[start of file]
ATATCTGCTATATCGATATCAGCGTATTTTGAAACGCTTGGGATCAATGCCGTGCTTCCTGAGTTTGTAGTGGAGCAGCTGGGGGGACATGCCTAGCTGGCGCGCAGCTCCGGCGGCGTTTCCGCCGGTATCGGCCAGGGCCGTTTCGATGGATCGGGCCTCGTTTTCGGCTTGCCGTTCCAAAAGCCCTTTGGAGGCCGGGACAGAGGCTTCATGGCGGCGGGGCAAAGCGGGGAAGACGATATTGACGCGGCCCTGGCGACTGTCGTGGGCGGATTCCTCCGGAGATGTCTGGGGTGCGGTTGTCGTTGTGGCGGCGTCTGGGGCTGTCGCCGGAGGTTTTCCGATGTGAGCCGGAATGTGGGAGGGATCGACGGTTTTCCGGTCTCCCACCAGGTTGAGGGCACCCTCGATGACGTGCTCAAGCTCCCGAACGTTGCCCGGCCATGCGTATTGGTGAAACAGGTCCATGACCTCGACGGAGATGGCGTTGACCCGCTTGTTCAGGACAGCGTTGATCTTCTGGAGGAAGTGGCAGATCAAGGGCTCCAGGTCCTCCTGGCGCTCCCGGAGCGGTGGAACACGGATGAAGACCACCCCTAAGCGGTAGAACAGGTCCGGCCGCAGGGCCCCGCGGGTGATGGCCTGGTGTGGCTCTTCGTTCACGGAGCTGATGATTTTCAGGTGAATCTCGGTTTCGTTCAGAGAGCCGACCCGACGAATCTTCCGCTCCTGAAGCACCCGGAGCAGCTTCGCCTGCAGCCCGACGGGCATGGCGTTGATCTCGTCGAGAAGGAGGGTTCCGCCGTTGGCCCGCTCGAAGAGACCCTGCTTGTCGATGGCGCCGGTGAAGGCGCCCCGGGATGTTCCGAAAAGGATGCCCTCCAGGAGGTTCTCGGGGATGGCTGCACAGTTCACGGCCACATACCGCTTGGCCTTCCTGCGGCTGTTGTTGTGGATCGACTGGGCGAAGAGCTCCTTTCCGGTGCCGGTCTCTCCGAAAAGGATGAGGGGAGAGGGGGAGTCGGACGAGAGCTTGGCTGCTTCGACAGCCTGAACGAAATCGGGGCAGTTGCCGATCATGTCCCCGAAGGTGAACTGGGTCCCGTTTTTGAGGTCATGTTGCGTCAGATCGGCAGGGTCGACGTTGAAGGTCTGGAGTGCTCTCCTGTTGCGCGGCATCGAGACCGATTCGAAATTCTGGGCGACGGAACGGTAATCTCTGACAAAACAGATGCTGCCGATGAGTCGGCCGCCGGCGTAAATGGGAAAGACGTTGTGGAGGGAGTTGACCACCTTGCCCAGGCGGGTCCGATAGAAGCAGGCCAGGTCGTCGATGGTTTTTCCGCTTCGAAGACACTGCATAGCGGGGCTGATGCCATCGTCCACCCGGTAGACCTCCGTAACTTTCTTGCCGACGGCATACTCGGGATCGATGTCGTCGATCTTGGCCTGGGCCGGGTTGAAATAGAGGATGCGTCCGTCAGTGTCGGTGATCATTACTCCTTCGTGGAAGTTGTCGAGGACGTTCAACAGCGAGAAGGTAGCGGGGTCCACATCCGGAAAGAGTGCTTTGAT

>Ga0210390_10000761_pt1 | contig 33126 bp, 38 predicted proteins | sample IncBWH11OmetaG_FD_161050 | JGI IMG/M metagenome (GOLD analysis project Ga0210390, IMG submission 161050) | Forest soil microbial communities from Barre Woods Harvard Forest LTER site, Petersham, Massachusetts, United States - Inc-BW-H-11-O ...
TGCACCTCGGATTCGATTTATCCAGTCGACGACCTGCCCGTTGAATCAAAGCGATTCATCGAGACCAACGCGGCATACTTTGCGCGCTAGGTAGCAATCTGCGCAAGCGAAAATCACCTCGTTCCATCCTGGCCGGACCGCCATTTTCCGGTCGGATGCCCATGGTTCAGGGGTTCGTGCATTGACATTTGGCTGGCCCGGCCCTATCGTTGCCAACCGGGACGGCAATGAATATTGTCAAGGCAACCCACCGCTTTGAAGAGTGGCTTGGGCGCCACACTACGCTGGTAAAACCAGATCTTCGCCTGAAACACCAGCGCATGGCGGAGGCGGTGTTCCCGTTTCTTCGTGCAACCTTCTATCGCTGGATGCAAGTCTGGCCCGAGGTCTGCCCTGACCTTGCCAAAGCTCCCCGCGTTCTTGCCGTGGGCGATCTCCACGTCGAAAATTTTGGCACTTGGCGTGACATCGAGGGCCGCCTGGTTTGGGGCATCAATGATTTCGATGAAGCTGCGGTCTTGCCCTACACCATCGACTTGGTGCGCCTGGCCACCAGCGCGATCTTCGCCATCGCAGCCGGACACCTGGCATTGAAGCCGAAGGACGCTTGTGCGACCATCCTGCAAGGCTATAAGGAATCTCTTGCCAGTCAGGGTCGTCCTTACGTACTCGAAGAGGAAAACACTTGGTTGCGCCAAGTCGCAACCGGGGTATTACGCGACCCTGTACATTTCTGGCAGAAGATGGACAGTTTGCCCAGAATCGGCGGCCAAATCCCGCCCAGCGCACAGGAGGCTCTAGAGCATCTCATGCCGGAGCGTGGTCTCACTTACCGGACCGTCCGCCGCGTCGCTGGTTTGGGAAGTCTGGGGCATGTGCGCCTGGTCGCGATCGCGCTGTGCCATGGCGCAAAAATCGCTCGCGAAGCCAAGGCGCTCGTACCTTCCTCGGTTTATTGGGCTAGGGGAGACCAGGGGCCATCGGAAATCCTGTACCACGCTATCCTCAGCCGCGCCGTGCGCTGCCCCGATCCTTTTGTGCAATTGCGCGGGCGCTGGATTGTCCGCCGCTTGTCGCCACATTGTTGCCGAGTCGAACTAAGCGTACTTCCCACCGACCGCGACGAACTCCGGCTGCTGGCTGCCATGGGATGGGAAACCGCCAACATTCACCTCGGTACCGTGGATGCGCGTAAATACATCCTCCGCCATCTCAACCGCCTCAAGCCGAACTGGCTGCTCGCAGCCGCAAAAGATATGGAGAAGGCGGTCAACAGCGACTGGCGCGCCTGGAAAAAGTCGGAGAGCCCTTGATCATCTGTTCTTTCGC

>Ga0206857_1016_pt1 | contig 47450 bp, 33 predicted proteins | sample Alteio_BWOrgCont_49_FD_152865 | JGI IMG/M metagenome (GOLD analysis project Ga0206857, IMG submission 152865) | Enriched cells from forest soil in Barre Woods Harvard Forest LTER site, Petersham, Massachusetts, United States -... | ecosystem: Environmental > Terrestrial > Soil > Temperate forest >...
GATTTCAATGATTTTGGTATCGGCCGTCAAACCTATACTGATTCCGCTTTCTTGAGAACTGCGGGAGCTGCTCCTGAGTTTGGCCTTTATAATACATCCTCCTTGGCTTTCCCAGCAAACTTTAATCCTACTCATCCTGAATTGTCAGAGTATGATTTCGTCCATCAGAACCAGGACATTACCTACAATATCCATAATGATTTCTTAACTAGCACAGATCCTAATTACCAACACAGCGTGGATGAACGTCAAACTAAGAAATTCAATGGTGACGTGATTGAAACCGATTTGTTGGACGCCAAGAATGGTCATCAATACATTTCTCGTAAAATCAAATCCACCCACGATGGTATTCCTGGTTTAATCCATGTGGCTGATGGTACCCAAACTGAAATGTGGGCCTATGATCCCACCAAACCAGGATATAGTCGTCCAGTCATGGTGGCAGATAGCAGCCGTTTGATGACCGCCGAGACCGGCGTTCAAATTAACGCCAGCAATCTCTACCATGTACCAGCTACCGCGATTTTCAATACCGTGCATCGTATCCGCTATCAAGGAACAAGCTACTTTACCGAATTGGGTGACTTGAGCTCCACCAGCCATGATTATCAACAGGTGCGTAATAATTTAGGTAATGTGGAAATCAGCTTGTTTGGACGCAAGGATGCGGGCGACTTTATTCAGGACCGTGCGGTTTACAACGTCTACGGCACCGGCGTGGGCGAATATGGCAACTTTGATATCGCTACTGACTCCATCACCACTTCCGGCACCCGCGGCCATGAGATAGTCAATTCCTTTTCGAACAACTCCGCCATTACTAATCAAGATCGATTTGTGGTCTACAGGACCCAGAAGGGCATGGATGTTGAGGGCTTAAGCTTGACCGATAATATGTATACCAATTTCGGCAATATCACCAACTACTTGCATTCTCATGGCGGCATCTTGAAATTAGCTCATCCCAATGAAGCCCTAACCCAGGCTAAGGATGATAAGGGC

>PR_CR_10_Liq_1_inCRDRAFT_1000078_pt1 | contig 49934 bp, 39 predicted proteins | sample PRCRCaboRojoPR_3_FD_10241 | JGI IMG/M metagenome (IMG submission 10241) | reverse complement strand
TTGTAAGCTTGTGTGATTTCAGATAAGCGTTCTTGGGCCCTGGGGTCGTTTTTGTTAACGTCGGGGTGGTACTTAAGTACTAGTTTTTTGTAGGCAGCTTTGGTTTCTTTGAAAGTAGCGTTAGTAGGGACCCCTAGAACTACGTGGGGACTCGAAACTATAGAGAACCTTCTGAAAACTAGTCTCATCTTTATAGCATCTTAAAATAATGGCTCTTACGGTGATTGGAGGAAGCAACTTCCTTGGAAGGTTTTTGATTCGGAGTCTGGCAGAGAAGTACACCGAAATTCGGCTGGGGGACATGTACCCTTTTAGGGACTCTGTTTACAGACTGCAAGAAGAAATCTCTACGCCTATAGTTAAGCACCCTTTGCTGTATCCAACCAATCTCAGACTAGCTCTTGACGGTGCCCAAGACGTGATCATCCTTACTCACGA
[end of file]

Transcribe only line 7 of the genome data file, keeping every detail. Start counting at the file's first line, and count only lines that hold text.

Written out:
TTGTAAGCTTGTGTGATTTCAGATAAGCGTTCTTGGGCCCTGGGGTCGTTTTTGTTAACGTCGGGGTGGTACTTAAGTACTAGTTTTTTGTAGGCAGCTTTGGTTTCTTTGAAAGTAGCGTTAGTAGGGACCCCTAGAACTACGTGGGGACTCGAAACTATAGAGAACCTTCTGAAAACTAGTCTCATCTTTATAGCATCTTAAAATAATGGCTCTTACGGTGATTGGAGGAAGCAACTTCCTTGGAAGGTTTTTGATTCGGAGTCTGGCAGAGAAGTACACCGAAATTCGGCTGGGGGACATGTACCCTTTTAGGGACTCTGTTTACAGACTGCAAGAAGAAATCTCTACGCCTATAGTTAAGCACCCTTTGCTGTATCCAACCAATCTCAGACTAGCTCTTGACGGTGCCCAAGACGTGATCATCCTTACTCACGA